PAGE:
We are going to find out soon if Moldova will get the green light to continue to open the negotiation or not. But the government in this electoral campaign tried a lot of exceptional measures that quite undermine the rule of law.
We could say that an exceptional measure was used also when Maia Sandu declared she would not make the bașkan of Gagauzia, Evghenia Guțul, a member of the government, even though it is a constitutional provision that the head of the autonomous area of Gagauzia should be a member of the government. Maia Sandu explained that Guțul was a member of a criminal group, that is, of the former Șor Party, and so she could not, as such, join the government. What is your take on this situation?
In the first place, when we are talking about this issue – Maia Sandu didn’t have to make or to appeal to any exceptional matters because all she had to do was just to sign the decree, and she just didn’t want to sign. However, according to some lawyers, this could be seen as unconstitutional. What Maia Sandu is trying to do is to isolate the executive branch of the government and the Gagauzian government. The central government is trying to cooperate only with the local mayors, the local authorities. Sandu is trying to assure that Evghenia Guțu, who is a Șor party member, Sor’s team member, does not have another stage where she could express his opinions or her opinions in prime time. The last bașkan of Gagauzia, Irina Vlah, used to go to all the government meetings, and in the last months of her term, almost at every meeting she had tense discussions with the Prime Minister Dorin Recean. Maia Sandu is also trying to avoid such situations. But I think the first reason is just to isolate the executive branch, because that is where the most Șor members are and where they have a lot of power.
And these elections will also be remembered for a low turnout. It was 41% in the first round and 36% in the second round. What does this say about the level of importance or intrigue of the elections?
Yes, the turnout is lower and lower by year. I think that one of the reasons why this is happening is that the people just lost their confidence that their vote could mean anything. There are mayors that are running the towns and villages for more than 20 years and they just are doing what they promised only before the elections.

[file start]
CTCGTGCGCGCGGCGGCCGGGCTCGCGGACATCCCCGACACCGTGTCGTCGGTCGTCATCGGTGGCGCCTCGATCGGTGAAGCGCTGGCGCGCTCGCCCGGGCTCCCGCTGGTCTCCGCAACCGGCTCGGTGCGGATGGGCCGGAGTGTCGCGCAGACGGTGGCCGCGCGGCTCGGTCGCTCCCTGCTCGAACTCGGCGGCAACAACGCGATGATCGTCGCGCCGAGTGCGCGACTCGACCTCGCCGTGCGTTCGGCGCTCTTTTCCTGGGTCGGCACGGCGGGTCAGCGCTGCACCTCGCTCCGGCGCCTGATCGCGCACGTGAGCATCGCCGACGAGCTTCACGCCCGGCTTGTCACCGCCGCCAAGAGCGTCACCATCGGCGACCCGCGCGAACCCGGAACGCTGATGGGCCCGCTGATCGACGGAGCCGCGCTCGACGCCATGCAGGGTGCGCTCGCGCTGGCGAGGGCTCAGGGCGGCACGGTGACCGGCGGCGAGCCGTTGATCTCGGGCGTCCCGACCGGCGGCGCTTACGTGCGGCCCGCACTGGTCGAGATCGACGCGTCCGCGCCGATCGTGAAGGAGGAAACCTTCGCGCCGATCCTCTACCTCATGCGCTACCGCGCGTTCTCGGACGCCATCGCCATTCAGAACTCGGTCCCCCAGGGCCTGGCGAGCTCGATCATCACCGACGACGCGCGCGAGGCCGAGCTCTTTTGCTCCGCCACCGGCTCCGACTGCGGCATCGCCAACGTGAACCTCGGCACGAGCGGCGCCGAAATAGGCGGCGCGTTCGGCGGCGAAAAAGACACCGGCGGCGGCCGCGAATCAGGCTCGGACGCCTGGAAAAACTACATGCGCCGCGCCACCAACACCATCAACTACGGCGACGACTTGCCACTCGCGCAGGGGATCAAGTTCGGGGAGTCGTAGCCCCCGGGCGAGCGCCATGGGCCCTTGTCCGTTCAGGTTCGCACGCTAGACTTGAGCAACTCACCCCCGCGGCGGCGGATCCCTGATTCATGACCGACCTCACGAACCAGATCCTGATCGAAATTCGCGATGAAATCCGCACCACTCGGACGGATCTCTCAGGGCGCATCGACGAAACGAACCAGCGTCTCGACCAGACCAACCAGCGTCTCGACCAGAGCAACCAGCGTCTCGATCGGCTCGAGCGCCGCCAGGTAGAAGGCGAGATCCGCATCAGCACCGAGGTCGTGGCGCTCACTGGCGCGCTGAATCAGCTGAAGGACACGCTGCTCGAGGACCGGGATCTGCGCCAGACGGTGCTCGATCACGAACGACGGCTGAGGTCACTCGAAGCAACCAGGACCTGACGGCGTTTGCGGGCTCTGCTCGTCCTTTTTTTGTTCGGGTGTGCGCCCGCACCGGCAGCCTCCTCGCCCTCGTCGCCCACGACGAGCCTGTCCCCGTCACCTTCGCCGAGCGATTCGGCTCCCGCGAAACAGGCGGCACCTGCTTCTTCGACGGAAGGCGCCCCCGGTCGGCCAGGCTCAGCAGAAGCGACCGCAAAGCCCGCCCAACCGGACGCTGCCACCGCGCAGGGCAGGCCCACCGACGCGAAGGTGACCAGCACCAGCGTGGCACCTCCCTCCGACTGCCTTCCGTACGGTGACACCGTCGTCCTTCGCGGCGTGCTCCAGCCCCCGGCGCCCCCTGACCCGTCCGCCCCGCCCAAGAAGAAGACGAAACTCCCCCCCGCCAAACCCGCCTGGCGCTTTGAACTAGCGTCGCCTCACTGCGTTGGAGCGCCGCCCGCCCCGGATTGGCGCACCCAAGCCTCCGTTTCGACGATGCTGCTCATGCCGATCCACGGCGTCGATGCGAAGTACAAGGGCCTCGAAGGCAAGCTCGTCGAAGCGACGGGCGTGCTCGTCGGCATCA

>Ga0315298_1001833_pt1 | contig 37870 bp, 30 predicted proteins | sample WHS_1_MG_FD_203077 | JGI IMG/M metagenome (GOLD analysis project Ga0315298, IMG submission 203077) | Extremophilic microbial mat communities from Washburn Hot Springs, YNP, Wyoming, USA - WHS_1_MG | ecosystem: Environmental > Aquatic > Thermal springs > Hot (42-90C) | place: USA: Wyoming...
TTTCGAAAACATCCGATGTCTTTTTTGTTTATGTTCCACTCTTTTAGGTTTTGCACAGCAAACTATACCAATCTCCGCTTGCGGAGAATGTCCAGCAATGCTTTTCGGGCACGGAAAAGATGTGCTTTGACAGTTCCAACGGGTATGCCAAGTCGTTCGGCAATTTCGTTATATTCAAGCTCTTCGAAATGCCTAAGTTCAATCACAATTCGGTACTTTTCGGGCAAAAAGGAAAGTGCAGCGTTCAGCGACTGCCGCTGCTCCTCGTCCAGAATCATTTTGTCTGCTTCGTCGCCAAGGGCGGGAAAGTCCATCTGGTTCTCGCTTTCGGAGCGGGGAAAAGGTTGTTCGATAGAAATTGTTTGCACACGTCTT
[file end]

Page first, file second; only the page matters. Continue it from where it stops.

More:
But I also would say that we should look at this official data with a bit of skepticism. At every election in Moldova we’re discussing: oh, look, the young people don’t go to vote. But the stats, the data on which we know that young people, their turnout is very low, is based on the assumption that all the young people are in Moldova. In fact more than 60% of them are not, even if officially they are in the country. So officially the turnout is lower. But when you check the reality… on paper, there are 100 young people in the community, but only 40 of them are really there. The rest has gone abroad. And we don’t know at how many of those 40% went and vote. Because when you calculate in such a way, you know that the turnout of those who are in the country actually is much higher.
But overall, I would say that the main reason is that the people just lost their confidence. In 2021, the turnout was quite high. Тhis was because of the enthusiasm. Message of anticorruption and pro-Europe has worked after two years of pro-Russian government and the pandemic. I would say that another explanation or a bit of analysis, is that the appeal from Maia Sandu or the Dorin Recean or other party members didn’t work so well. Sandu, in those two weeks, between the first round of election and the second round, made a lot of visits in the communities, in the towns or villages and tried to help to grow the chances of PAS candidates. But in the end, they lost nevertheless. So I think the people just lost their confidence in the whole electoral process because there were a lot of scandals.
And another thing is, when PAS was an opposition party, they constantly accused the government party of using administrative resources in their favour. Now, PAS was doing the same. Another piece of evidence that helps us to see why the people lost their confidence in the whole process, because it’s not an independent one. It’s not a process when you have real chances to see your candidate winning.
We see that the local elections put a slap in the face of the ruling party, and maybe they now have to find some way to show that their policy remains relevant. Thank you for this Cross-Border Talk, Cristian. We will be certainly following further the difficulties and the tests before change in the Republic of Moldova. And I invite our listeners to continue to follow us on social networks and to subscribe to our various channels YouTube, SoundCloud, Substack and others.